Volatility returned to the stock market in February with markets falling about 10%.

Sharp jolts like these can be nerve-wracking, even when you know that pullbacks are a normal part of long-term investing.

It’s also normal to feel anxious during sell-offs or uncomfortable as we wait and see if markets fall further.

We can’t change how we feel during volatile markets, but we can learn how to keep our emotions from affecting our investment decisions.

What’s your plan for volatile markets?

An 83-year-old investor told me recently that one of the most important lessons he’s learned over the years is not to react but to respond.

“That means having a plan and working through the plan, which after many years does not include panic selling,” he said.

I certainly encourage investors to have a plan for down markets. One part of that plan is your allocation to stock and bond funds. Bonds can buffer stock market volatility so investors who own both stocks and bonds are often better able to stay invested through up and down markets.

Your strategy is another component of your plan. A solid investment strategy that includes predetermined sell thresholds should lead you to respond to volatility in a disciplined way.

There’s another crucial part of your plan, and that’s you sticking to it. If you panic, there’s not much your allocation or your strategy can do about it. So, it’s important to identify what helps you stay calm in tumultuous markets.

Six ways to keep your emotions in check

Here are some ideas that could help you stay focused and avoid emotional mistakes:

1. Turn off the TV – You may need to ignore the news in volatile markets.

You expect the news to help you make sense of the world, but it disproportionately focuses on market declines, often using alarming terms to describe them. “Market Plunges”, “Worst Point Decline in History”, and “Why the Stock Market Is Crashing Now” were typical headlines in the midst of the recent pullback. This kind of sensationalism can stoke your fears and distract you from your long-term goals.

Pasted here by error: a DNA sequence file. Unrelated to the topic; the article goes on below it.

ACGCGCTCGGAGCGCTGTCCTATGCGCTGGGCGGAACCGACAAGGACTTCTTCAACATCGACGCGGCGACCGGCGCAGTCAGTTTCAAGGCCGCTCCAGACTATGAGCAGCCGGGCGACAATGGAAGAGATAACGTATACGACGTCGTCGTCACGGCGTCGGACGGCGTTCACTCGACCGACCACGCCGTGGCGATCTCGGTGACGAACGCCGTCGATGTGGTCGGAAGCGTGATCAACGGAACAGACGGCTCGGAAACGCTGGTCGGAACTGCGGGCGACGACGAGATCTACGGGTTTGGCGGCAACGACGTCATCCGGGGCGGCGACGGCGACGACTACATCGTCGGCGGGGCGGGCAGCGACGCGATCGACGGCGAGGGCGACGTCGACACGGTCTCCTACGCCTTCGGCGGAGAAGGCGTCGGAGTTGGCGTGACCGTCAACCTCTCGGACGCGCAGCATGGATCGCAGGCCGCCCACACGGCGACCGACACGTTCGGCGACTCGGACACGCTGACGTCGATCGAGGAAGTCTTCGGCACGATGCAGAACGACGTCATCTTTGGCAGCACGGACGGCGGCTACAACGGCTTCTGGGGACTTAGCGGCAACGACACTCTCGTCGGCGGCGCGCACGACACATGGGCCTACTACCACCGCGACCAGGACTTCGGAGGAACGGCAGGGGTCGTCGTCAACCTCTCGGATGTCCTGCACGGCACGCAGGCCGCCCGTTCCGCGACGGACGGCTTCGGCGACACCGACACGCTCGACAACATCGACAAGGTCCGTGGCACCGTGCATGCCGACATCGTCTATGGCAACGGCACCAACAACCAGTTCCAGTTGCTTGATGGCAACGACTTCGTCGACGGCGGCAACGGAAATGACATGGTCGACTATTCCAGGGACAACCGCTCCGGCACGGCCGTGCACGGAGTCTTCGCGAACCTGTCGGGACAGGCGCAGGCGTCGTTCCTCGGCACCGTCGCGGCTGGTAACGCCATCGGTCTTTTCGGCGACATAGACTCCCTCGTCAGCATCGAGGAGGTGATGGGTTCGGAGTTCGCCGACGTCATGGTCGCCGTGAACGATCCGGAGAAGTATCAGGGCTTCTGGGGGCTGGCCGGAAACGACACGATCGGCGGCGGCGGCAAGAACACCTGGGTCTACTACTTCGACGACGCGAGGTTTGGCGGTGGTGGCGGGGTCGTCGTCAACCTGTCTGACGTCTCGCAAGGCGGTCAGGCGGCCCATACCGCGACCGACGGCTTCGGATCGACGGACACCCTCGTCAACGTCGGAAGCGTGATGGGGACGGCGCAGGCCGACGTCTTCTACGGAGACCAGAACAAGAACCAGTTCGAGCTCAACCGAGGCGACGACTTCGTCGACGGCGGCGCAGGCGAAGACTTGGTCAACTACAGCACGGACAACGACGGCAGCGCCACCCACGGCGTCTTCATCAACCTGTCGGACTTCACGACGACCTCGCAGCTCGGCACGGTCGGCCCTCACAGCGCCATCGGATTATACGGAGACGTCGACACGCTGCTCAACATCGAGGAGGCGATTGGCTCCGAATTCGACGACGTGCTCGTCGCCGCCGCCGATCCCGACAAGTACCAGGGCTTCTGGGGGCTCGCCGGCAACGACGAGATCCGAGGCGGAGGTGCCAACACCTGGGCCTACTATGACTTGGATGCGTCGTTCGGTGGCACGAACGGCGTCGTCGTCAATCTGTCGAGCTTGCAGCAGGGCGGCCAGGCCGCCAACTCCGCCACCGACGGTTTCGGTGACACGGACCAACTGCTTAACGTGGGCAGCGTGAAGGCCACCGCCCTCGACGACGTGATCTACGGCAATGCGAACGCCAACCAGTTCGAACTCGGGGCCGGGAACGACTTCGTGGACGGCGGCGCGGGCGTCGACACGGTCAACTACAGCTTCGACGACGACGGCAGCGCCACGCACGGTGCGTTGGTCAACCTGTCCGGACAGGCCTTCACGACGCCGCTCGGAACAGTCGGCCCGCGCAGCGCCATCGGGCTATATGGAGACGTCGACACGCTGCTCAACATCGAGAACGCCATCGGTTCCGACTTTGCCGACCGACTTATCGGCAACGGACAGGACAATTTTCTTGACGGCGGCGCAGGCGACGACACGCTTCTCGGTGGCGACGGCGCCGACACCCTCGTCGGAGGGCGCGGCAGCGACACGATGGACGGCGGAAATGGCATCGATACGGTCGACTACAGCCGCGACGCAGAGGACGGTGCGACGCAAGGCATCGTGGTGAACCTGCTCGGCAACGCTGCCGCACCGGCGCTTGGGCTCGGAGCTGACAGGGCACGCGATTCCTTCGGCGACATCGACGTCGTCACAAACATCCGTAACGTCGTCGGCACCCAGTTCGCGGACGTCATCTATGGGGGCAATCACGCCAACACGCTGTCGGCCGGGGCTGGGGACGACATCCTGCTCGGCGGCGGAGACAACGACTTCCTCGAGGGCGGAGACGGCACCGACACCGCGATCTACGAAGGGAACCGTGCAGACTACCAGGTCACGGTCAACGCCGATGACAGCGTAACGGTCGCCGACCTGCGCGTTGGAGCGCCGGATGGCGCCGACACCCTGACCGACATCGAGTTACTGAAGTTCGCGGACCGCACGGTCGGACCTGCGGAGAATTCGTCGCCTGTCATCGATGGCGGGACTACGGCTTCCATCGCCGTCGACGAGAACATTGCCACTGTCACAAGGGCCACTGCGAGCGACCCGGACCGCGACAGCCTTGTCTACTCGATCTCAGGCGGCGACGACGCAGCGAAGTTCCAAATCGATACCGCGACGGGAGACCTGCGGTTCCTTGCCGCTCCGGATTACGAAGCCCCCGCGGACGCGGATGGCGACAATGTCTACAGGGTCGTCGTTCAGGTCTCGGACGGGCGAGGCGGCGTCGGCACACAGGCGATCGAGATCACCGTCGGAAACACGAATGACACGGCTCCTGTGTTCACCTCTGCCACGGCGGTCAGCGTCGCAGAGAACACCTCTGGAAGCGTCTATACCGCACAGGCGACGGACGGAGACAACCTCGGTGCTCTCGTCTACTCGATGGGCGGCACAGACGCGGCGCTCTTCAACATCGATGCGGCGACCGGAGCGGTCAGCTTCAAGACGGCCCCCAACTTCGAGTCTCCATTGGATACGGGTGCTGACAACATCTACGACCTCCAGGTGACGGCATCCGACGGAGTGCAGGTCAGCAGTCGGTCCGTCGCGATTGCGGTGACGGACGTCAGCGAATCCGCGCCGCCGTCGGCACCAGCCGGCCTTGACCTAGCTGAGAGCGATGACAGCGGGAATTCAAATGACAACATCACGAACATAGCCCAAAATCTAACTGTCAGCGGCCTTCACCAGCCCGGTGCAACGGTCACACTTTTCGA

Years ago, an investor told me that he’d been getting really upset when the market fell. One day, his wife suggested that he turn off the TV. “You know what?” he told me. “It worked!”

2. Focus on what you know – In uncertain times, we tend to focus on what we don’t know, like how long the sell-off might last. Continue reading “How to Control Your Emotions in Volatile Markets” »


fb-4certaintiesIn uncertain times, we tend to focus on what we don’t know: will the market rally continue or are we due for a sell-off? Is a down market a routine correction or the start of a serious bear market?

It helps to remind ourselves what we do know.

Here are four certainties to keep in mind:

1. Stocks have been the best way to make money over time

We know that investing in stocks has been the best way to make money over time: from 1950-2017, stocks, as measured by the S&P 500, have gained an average of 11% annualized compared to 5.9% for bonds. 

In dollar terms, this means that if you’d invested $100,000 in stocks, your portfolio would have grown to $840,219 over 20 years.

If you’d put that $100,000 in bonds instead, your portfolio would have grown to $316,600 after two decades.

Stocks have also had gains over every rolling 20-calendar-year period since 1950. 

Stocks have also been very volatile at times, and that volatility makes it tough for investors to hold stocks long enough to benefit from these terrific long-term results. But if you can stick it out, those gains can change your life.

2. Corrections are a normal part of long-term investing

We know that corrections are part of long-term investing. The market has declined at some point during every year since 1980, but in most years it has finished the year with gains. Continue reading “4 Certainties in Uncertain Times” »


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